Nearly 40,000 acres of state-owned land was auctioned off last week in a lease agreement for the development of El Cabo, a huge wind farm planned for central Torrance County.
Pacific Wind Development LLC, a subsidiary of Iberdrola Renewables, submitted the only bid – $1,000.
The state land, in conjunction with some 87,000 acres of private property, will form the site of New Mexico’s largest wind farm.
Officials say it could eventually provide electrical power to hundreds of thousands of homes, greatly reduce greenhouse gas emissions, save millions of gallons of water a year and create hundreds of jobs.
The site lies about 12 1/2miles northeast of Willard. The state land includes 5,400 acres – mostly in Torrance County with some spillover into Santa Fe and San Miguel counties – for a transmission route from the actual wind farm.
Craig Johnson, a State Land Office auctioneer, supervised the bidding on the steps of the Torrance County courthouse last Thursday morning. The outcome, however, was a foregone conclusion, in that Pacific Wind Development was the only bidder to submit the required documents – and nearly $89,000 in deposits and fees – before the 4 p.m. cutoff on Sept. 13.
Mark Stacy, Iberdrola Renewables’ project director, submitted the bid for Pacific Wind, while about 20 interested parties looked on under sunny skies. Iberdrola, a Spanish company with U.S. headquarters in Portland, Ore., is one of the largest renewable-energy companies in the world. It had long expressed an interest in including state land in the project area.
According to a statement released by Public Lands Commissioner Ray Powell, the project could ultimately generate 1,000 megawatts of electricity – enough to supply up to 400,000 homes.
“If built out to its full capacity, the development would reduce (carbon dioxide) emissions by 2.6 million tons and save over 1.1 billion gallons of water (annually) compared to coal-driven electricity,” the statement continued. “The project could be built in several phases over the next 10 years, creating 1,600 construction jobs and up to 50 permanent positions.”
The term of the lease – details of which are to be worked out over the next few months – is 45 years, and will include three phases: initial, operations and decommissioning. Lease rates would range from $2 to $3 per acre during the initial phase and up to $12 or more per acre during the height of the operations phase.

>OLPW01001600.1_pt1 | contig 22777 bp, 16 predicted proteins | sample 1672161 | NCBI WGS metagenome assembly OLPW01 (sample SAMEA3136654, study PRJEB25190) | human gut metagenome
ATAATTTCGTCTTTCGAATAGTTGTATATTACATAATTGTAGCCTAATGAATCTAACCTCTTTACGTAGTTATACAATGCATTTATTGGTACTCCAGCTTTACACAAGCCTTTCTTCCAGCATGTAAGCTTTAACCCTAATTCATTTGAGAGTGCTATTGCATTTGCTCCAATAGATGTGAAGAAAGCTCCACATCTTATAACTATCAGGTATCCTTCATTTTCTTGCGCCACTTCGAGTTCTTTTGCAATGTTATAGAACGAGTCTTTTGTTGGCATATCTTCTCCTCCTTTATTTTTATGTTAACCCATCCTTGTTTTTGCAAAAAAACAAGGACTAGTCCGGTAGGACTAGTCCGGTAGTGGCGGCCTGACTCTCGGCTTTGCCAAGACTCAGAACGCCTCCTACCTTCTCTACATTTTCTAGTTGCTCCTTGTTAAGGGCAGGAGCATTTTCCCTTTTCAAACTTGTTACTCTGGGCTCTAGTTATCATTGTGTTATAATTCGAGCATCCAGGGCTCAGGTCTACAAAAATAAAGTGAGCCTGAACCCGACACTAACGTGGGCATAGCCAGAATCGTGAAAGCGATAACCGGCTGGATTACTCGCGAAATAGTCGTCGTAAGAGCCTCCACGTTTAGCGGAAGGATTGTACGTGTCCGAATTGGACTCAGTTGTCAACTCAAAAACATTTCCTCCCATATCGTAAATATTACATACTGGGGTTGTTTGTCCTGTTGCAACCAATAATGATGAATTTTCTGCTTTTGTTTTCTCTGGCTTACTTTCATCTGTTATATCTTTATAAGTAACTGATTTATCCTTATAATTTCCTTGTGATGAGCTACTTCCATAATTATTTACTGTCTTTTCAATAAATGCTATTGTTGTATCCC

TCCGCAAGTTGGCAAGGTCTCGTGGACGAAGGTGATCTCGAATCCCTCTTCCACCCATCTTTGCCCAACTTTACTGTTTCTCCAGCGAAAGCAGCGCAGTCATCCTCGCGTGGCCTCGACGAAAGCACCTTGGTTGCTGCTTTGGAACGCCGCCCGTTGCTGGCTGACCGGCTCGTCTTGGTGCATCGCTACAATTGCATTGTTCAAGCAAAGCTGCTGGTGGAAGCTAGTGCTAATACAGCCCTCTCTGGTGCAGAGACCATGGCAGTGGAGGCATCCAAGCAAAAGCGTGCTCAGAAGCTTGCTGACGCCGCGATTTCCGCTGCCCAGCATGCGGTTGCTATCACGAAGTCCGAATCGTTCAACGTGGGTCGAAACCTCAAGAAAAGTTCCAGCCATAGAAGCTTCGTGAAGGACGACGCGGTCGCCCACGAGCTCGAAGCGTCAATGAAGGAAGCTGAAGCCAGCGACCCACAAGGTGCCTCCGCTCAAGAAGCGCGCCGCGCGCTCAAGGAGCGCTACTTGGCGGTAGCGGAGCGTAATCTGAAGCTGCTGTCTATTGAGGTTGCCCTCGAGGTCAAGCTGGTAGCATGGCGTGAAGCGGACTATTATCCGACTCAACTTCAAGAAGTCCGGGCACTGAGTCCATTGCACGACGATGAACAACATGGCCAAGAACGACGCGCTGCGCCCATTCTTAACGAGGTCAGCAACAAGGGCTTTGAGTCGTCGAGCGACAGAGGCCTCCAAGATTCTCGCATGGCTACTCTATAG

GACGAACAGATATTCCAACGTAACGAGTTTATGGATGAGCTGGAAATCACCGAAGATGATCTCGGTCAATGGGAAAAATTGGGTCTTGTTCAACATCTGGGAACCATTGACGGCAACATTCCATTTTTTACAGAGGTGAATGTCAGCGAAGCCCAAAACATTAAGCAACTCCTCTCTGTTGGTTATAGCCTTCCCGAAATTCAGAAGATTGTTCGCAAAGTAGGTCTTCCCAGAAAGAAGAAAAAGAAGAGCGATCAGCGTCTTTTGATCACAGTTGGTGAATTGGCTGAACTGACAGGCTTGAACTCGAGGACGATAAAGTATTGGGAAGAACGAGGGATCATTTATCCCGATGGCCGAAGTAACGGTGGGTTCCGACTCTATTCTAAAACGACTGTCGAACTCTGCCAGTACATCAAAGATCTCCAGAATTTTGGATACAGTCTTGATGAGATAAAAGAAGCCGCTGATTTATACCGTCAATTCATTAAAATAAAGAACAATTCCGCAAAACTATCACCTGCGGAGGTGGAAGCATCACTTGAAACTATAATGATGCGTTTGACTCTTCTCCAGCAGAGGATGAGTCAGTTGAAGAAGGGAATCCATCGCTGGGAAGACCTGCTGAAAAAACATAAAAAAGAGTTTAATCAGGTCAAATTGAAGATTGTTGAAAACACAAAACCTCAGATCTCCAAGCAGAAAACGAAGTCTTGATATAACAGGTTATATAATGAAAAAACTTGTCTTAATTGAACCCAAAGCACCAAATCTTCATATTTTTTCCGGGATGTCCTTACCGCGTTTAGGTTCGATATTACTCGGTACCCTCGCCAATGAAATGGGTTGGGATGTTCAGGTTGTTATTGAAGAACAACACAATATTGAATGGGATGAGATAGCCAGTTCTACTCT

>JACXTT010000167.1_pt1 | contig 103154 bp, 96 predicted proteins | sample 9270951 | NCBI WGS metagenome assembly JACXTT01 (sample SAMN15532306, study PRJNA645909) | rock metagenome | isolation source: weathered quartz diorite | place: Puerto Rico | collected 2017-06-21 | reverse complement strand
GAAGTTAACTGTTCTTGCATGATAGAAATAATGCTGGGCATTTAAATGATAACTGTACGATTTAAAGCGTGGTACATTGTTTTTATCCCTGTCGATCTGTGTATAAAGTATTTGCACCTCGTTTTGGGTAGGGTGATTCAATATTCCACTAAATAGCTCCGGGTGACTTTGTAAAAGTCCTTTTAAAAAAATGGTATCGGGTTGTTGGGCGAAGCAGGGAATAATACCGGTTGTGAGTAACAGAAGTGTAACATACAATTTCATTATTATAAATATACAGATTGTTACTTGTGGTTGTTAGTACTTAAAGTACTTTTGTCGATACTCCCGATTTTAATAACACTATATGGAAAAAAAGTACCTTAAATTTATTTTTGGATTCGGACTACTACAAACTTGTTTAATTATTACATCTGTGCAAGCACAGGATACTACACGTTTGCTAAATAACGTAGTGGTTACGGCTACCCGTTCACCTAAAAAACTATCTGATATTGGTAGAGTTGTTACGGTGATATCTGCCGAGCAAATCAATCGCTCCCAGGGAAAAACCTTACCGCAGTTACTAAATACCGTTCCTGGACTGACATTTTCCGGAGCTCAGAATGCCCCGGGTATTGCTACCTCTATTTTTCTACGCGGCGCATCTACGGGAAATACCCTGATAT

A few years ago, Iberdrola said it planned to invest $600 million in El Cabo, which was to have 149 wind generators.
In 2011, the Torrance County Commission paved the way by approving a special use district for the company, and this past summer OK’d a $450 million industrial bond issue to support the project. If all goes smoothly, construction could begin late this year or early next year, with production starting in 2014 or 2015.
New Mexico currently has four large wind farms located on state trust lands. They are expected to earn more than $50 million during their life spans, Powell said. There are also applications pending for nine others.
“These projects provide us with a tremendous opportunity to earn more money for State Trust Land beneficiaries – public schools, universities, and hospitals – and to do so while creating jobs and protecting our spectacular and unique natural world in New Mexico,” he said.
Iberdrola’s Mark Stacy thanked the State Land Office, “whose vision and commitment to the sustainable development of state land encourages businesses like ours to explore investing here.”
Additionally, he said, “winning this bid is an important achievement in our ongoing efforts to bring the El Cabo project to fruition. We look forward to continued collaboration with the State Land Office, Torrance County, and other community stakeholders as we work toward making this project a reality and bringing jobs and other economic benefits to the local communities and to the State of New Mexico.”
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